This recipe gives a unique twist on using rhubarb this summer! For most, rhubarb is associated closely with strawberry-rhubarb pie or crisp, or another close dessert adaptation. This tangy oatmeal recipe will help you shake it up a little and enjoy some of the plants you will be seeing coming up at the local farmers’ markets at breakfast time instead of as an after-dinner treat, and there are no strawberries needed!
Rhubarb is a tart perennial vegetable that is comparable by some with Granny Smith apples and is in high-demand in the early summer. It is packed with minerals like magnesium, calcium, potassium, and manganese, vitamins like Vitamins C and K, and Vitamin B complexes. Rhubarb also contains important organic compounds such as dietary fiber and small amounts of plant protein to help keep you fuller longer and help improve digestion.
Rhubarb has been popping up around the local markets and in local grocery stores, like these gorgeous stalks I saw at the Hollister Family Farm at the Portsmouth market this week, so be sure to get your hands on some to try this summery oatmeal! To extend the rhubarb season, consider purchasing extra and freezing it for later use!
Nutrition Facts Per 1 cup serving: 336 calories, 8g fat (1g saturated fat; based upon use of skim milk), 6g fiber, 56g carbohydrates, 13g protein, 4mg cholesterol, 25g sugars (naturally-occurring), 9g added sugars (also dependent on choice and amount of sweetener added), 153mg sodium, 36mg Vitamin C (60% daily value), 302mg calcium (based upon use of skim milk, 30% daily value), 2mg iron, 772mg potassium, 3 ½ carbohydrate servings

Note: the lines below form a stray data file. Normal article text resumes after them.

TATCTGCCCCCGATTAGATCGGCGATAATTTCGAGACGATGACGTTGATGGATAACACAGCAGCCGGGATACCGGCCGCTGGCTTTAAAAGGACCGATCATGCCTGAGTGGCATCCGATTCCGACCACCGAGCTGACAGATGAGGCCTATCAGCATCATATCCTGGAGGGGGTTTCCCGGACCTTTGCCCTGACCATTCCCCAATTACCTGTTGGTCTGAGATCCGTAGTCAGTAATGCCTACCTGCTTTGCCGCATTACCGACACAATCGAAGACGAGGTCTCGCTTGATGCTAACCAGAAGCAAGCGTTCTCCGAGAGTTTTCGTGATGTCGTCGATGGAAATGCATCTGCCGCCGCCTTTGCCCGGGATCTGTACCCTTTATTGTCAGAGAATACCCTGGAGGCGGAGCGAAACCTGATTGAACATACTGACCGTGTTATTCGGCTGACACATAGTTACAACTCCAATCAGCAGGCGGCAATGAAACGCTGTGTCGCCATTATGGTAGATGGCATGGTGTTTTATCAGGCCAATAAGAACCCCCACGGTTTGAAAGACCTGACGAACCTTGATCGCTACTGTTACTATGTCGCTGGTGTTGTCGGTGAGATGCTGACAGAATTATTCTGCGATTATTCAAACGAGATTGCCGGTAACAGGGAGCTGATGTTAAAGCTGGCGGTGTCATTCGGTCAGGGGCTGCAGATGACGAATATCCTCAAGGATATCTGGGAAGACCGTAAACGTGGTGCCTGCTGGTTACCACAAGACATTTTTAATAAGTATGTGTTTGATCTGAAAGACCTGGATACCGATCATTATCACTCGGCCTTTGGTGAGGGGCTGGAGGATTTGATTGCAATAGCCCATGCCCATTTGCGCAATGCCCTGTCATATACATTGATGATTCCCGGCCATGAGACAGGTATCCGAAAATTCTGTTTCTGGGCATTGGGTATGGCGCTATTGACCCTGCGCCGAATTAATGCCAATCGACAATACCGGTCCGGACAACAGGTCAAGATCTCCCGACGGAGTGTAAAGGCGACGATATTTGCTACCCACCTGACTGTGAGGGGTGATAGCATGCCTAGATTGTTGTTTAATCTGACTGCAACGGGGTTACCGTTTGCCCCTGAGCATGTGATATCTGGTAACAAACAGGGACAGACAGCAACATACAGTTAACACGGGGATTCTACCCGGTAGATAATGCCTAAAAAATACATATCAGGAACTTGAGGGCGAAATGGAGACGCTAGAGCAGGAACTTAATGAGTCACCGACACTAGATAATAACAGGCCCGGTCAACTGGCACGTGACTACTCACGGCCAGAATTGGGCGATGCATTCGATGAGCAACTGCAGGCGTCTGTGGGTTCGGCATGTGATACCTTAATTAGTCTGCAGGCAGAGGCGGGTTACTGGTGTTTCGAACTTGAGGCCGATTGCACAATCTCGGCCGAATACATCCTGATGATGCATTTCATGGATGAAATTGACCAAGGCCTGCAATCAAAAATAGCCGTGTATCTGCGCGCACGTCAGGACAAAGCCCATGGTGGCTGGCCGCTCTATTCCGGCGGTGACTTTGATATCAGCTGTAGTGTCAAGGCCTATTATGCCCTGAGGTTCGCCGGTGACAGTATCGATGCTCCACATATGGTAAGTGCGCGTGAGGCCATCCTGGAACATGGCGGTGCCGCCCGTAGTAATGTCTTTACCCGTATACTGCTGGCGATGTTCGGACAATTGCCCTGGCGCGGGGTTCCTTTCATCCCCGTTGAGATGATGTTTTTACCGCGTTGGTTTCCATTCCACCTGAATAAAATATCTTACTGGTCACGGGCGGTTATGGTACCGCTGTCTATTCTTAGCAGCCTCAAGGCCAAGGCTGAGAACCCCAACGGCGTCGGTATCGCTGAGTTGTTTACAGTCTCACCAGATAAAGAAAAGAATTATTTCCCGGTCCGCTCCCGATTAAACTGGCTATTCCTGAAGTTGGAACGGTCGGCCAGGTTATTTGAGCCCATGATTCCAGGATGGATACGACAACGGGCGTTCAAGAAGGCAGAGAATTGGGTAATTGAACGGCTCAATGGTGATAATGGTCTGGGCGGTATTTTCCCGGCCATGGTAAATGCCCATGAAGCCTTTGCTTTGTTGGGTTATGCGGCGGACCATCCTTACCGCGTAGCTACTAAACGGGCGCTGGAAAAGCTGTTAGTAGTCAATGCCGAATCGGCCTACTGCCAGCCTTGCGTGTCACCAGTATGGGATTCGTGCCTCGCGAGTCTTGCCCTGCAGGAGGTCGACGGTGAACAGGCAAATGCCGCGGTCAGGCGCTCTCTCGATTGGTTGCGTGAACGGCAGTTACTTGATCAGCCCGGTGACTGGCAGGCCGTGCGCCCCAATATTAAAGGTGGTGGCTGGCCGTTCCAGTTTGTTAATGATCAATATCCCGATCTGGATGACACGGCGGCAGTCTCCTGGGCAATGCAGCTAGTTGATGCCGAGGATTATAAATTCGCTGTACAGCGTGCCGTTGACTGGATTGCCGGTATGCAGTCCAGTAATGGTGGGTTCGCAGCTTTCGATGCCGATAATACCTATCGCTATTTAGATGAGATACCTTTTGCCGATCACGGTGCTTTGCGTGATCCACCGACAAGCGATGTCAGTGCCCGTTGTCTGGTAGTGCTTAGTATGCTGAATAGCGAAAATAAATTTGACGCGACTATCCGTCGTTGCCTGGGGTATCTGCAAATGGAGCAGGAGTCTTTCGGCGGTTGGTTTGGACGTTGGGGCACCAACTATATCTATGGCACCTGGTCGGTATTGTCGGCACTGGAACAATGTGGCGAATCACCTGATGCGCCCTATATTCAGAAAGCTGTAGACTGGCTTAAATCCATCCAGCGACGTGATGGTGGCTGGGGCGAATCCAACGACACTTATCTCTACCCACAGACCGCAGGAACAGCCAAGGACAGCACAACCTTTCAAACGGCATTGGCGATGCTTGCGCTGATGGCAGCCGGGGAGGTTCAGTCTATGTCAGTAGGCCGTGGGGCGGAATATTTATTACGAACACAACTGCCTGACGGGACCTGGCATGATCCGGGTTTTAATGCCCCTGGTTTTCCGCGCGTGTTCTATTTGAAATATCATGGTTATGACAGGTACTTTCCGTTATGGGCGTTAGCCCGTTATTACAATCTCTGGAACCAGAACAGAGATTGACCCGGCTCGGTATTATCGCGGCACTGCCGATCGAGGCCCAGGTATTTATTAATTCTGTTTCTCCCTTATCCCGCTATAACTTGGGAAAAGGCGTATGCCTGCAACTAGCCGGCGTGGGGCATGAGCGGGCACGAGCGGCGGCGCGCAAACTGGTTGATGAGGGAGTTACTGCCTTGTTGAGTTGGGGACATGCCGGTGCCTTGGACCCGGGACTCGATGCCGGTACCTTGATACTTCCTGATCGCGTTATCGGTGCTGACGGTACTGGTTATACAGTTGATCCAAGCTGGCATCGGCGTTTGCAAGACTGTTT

- 1 ½ cups nonfat milk, or nondairy milk
- ½ cup orange juice
- 1 cup old fashioned rolled oats
- 1 cup ½ inch rhubarb pieces
- ½ teaspoon ground cinnamon
- Pinch of salt
- 2 tablespoons chopped pecans/nut of choice if desired, toasted
Combine milk, juice, oats, rhubarb, cinnamon, and salt in a medium saucepan and bring to a boil over medium-high heat. Once boiling, reduce to a simmer (very gentle bubbling) and stir frequently until the oats and rhubarb are tender, about 5 minutes. Remove from heat, cover, and let it stand for about another 5 minutes. Stir in your choice of sweetener to taste. (Note: agave and honey are natural, light-tasting sweeteners that can add depth of flavor to a dish such as this! Honey contains Vitamin C, calcium, and iron, has antioxidant properties, and can vary in taste depending on the region and flowers in the area in which the bees were raised. It also can be found at various stands at your local farmers’ market!)
To toast nuts: place your nut of choice in a dry skillet and cook over medium-low heat for 2-4 minutes, stirring occasionally, until the nuts are fragrant and lightly browned. Chop nuts to desired size/texture and sprinkle over or stir into oatmeal.